Albino Skin Cancer will End if a Communitys Cancer Surveillance Program is Successful
- Onuigbo WIB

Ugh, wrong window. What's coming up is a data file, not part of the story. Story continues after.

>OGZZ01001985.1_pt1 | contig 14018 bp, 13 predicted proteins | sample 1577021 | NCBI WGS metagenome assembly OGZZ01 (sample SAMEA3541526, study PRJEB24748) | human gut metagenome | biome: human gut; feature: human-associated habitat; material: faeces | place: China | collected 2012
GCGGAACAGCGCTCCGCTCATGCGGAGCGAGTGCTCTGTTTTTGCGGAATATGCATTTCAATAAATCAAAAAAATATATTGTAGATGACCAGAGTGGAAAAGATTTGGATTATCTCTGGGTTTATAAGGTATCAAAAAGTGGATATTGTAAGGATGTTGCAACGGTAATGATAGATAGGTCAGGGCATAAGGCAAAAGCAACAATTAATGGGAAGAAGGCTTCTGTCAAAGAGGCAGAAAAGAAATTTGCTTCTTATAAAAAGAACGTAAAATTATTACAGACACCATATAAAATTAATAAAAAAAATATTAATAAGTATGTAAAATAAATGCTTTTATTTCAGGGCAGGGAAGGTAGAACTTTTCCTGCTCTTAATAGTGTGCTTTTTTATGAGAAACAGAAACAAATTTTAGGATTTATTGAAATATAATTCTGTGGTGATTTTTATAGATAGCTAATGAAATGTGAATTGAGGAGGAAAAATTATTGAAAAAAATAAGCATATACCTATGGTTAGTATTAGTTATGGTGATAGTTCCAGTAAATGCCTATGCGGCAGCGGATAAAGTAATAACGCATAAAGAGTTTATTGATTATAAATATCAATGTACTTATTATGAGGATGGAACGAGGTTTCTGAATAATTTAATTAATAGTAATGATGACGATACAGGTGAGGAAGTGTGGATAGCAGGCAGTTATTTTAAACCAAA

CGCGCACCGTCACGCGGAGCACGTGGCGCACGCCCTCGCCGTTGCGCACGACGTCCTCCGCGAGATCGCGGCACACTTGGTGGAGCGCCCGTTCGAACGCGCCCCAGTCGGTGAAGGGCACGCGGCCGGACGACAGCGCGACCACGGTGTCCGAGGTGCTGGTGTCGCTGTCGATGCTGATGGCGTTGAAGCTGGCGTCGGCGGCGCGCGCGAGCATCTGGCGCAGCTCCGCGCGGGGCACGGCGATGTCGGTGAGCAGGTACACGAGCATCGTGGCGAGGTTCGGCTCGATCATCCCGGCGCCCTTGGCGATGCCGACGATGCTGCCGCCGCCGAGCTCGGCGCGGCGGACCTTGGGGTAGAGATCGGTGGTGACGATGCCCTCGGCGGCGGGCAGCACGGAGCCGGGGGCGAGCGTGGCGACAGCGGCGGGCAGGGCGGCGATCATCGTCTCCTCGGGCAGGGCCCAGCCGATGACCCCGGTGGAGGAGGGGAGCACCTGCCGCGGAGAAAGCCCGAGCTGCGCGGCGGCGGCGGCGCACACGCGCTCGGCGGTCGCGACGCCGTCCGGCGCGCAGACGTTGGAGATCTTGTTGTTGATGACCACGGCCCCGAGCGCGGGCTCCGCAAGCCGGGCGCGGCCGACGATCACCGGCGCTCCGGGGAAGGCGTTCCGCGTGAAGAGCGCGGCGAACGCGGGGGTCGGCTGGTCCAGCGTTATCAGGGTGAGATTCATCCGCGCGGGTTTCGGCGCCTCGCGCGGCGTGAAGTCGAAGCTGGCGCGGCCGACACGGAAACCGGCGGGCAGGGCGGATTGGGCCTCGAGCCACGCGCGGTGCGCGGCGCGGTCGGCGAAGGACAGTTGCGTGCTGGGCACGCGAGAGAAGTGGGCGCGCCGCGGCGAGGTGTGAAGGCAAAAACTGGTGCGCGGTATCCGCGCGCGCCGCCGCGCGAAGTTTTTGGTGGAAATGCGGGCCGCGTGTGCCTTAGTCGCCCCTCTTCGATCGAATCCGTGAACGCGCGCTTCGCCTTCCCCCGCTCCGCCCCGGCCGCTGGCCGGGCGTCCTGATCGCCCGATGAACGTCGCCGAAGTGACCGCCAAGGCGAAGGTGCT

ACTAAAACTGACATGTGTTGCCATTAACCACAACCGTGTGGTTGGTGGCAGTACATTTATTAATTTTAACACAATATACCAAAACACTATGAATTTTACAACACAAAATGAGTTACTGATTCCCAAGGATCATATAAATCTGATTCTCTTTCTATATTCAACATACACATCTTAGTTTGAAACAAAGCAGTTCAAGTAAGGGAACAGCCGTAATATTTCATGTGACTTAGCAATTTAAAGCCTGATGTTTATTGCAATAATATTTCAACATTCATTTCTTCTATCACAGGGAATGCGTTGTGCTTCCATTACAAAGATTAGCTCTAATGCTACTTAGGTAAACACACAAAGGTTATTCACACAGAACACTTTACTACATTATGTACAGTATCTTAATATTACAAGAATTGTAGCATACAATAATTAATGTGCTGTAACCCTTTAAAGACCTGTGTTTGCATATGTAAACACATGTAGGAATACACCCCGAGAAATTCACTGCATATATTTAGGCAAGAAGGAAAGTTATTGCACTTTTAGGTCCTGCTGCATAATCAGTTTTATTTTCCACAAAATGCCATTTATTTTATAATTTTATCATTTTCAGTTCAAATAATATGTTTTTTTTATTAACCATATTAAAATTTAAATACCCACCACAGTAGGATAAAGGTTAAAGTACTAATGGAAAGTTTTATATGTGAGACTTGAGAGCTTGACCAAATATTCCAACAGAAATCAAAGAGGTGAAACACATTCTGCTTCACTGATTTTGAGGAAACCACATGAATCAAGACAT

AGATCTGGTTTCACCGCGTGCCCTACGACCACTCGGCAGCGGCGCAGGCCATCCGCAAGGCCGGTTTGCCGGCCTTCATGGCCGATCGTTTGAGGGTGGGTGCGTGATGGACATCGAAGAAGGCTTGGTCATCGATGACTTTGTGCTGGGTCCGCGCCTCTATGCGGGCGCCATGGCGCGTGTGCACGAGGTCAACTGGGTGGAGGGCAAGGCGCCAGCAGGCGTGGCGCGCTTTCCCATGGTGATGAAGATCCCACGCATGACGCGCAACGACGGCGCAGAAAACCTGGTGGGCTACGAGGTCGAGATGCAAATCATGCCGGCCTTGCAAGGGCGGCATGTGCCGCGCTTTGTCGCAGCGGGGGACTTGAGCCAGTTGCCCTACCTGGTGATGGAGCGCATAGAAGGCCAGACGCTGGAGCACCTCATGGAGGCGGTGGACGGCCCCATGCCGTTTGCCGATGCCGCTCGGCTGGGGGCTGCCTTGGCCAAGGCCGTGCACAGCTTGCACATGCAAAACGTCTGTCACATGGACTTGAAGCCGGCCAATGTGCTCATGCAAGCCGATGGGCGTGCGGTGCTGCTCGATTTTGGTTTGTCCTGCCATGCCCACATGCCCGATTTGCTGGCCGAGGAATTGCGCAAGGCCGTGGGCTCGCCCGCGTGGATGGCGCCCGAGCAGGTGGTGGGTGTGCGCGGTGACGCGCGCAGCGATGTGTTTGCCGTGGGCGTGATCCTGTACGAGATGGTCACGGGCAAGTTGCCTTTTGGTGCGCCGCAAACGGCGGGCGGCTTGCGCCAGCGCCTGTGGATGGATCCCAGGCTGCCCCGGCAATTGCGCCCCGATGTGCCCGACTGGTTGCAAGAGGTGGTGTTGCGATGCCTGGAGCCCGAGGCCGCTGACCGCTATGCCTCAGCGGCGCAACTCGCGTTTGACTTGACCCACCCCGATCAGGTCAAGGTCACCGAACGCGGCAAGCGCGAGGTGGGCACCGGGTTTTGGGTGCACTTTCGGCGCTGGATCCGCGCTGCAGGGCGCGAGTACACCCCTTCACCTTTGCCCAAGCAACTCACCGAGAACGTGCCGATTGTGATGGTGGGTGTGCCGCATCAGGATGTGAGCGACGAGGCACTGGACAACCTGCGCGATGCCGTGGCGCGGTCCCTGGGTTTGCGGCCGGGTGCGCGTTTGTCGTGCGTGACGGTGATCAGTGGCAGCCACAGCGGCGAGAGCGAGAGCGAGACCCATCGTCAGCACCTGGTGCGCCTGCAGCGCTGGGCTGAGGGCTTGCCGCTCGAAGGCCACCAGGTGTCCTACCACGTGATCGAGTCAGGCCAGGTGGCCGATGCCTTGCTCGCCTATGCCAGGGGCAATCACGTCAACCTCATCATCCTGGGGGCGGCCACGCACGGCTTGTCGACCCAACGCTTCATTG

BACKGROUND Albinism is an established risk factor for skin cancer in black Africans, and high levels of ultraviolet radiation increase the risk of the three major forms of skin cancer. METHODS We present four albinos with histologic diagnoses of skin cancer who were seen at the University of Calabar Teaching Hospital, Calabar, Nigeria from January 2005 to December 2006. Skin cancer in these cases was compared with the total skin cancer affecting 29 patients during the study period. RESULTS Twenty-nine patients presented with skin cancer during the study period. Four Nigerian albinos (two men and two women) with skin cancer accounted for 13.8% of the skin cancers observed during the 2-year period. They ranged in age from 22 to 40 years (mean, 27.8 years). The sites of the lesions included the head [squamous cell carcinoma (SCC) in two patients and basal cell carcinoma (BCC) in one patient] and the upper limb (melanoma). All tumors were excised; in addition, patients with SCC and melanoma received adjuvant chemotherapy. Two patients, one woman with SCC and the patient with melanoma, showed residual tumor because of inadequate excision. During the evaluation period between 14 and 18 months, the sites appeared to be healed with no evidence of recurrence in the male with SCC and female with BCC. CONCLUSION Albinism and solar radiation are risk factors for skin cancer. Early implementation of public education strategies on prevention should improve outcome.